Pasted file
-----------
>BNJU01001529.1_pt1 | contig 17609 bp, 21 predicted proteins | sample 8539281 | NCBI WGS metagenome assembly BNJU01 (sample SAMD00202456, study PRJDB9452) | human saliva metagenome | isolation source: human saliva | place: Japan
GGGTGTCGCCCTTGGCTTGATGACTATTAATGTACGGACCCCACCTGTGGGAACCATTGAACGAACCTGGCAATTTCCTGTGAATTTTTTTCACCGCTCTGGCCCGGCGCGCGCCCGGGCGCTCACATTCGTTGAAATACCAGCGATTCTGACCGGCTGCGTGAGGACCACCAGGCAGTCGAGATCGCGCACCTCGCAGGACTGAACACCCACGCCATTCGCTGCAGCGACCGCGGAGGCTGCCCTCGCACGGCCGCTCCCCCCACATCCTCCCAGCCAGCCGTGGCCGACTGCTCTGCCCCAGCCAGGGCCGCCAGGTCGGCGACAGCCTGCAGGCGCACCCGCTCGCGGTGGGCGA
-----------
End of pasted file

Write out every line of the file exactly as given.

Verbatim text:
>BNJU01001529.1_pt1 | contig 17609 bp, 21 predicted proteins | sample 8539281 | NCBI WGS metagenome assembly BNJU01 (sample SAMD00202456, study PRJDB9452) | human saliva metagenome | isolation source: human saliva | place: Japan
GGGTGTCGCCCTTGGCTTGATGACTATTAATGTACGGACCCCACCTGTGGGAACCATTGAACGAACCTGGCAATTTCCTGTGAATTTTTTTCACCGCTCTGGCCCGGCGCGCGCCCGGGCGCTCACATTCGTTGAAATACCAGCGATTCTGACCGGCTGCGTGAGGACCACCAGGCAGTCGAGATCGCGCACCTCGCAGGACTGAACACCCACGCCATTCGCTGCAGCGACCGCGGAGGCTGCCCTCGCACGGCCGCTCCCCCCACATCCTCCCAGCCAGCCGTGGCCGACTGCTCTGCCCCAGCCAGGGCCGCCAGGTCGGCGACAGCCTGCAGGCGCACCCGCTCGCGGTGGGCGA